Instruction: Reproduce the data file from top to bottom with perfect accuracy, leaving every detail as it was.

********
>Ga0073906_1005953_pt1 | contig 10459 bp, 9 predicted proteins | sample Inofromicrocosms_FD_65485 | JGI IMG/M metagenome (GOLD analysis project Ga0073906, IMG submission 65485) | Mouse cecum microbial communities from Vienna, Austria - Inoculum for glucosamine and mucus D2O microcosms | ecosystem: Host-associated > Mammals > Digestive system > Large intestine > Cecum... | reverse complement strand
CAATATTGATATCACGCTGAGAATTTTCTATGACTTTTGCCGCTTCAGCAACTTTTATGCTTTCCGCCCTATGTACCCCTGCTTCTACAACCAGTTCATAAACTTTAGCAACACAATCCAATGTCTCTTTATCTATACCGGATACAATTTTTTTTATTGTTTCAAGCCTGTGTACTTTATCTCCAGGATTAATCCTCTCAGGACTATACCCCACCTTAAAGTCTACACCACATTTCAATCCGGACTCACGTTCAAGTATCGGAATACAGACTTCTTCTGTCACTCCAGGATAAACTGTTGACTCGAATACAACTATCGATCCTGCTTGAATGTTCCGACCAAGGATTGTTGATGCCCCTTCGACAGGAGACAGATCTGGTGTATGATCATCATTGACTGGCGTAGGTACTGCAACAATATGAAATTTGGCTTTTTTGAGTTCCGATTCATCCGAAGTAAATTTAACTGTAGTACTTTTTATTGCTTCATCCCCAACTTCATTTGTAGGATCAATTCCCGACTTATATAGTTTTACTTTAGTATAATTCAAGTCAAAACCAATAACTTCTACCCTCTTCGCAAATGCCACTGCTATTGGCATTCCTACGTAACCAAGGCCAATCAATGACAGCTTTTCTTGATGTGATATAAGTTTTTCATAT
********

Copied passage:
>Ga0073906_1005953_pt1 | contig 10459 bp, 9 predicted proteins | sample Inofromicrocosms_FD_65485 | JGI IMG/M metagenome (GOLD analysis project Ga0073906, IMG submission 65485) | Mouse cecum microbial communities from Vienna, Austria - Inoculum for glucosamine and mucus D2O microcosms | ecosystem: Host-associated > Mammals > Digestive system > Large intestine > Cecum... | reverse complement strand
CAATATTGATATCACGCTGAGAATTTTCTATGACTTTTGCCGCTTCAGCAACTTTTATGCTTTCCGCCCTATGTACCCCTGCTTCTACAACCAGTTCATAAACTTTAGCAACACAATCCAATGTCTCTTTATCTATACCGGATACAATTTTTTTTATTGTTTCAAGCCTGTGTACTTTATCTCCAGGATTAATCCTCTCAGGACTATACCCCACCTTAAAGTCTACACCACATTTCAATCCGGACTCACGTTCAAGTATCGGAATACAGACTTCTTCTGTCACTCCAGGATAAACTGTTGACTCGAATACAACTATCGATCCTGCTTGAATGTTCCGACCAAGGATTGTTGATGCCCCTTCGACAGGAGACAGATCTGGTGTATGATCATCATTGACTGGCGTAGGTACTGCAACAATATGAAATTTGGCTTTTTTGAGTTCCGATTCATCCGAAGTAAATTTAACTGTAGTACTTTTTATTGCTTCATCCCCAACTTCATTTGTAGGATCAATTCCCGACTTATATAGTTTTACTTTAGTATAATTCAAGTCAAAACCAATAACTTCTACCCTCTTCGCAAATGCCACTGCTATTGGCATTCCTACGTAACCAAGGCCAATCAATGACAGCTTTTCTTGATGTGATATAAGTTTTTCATAT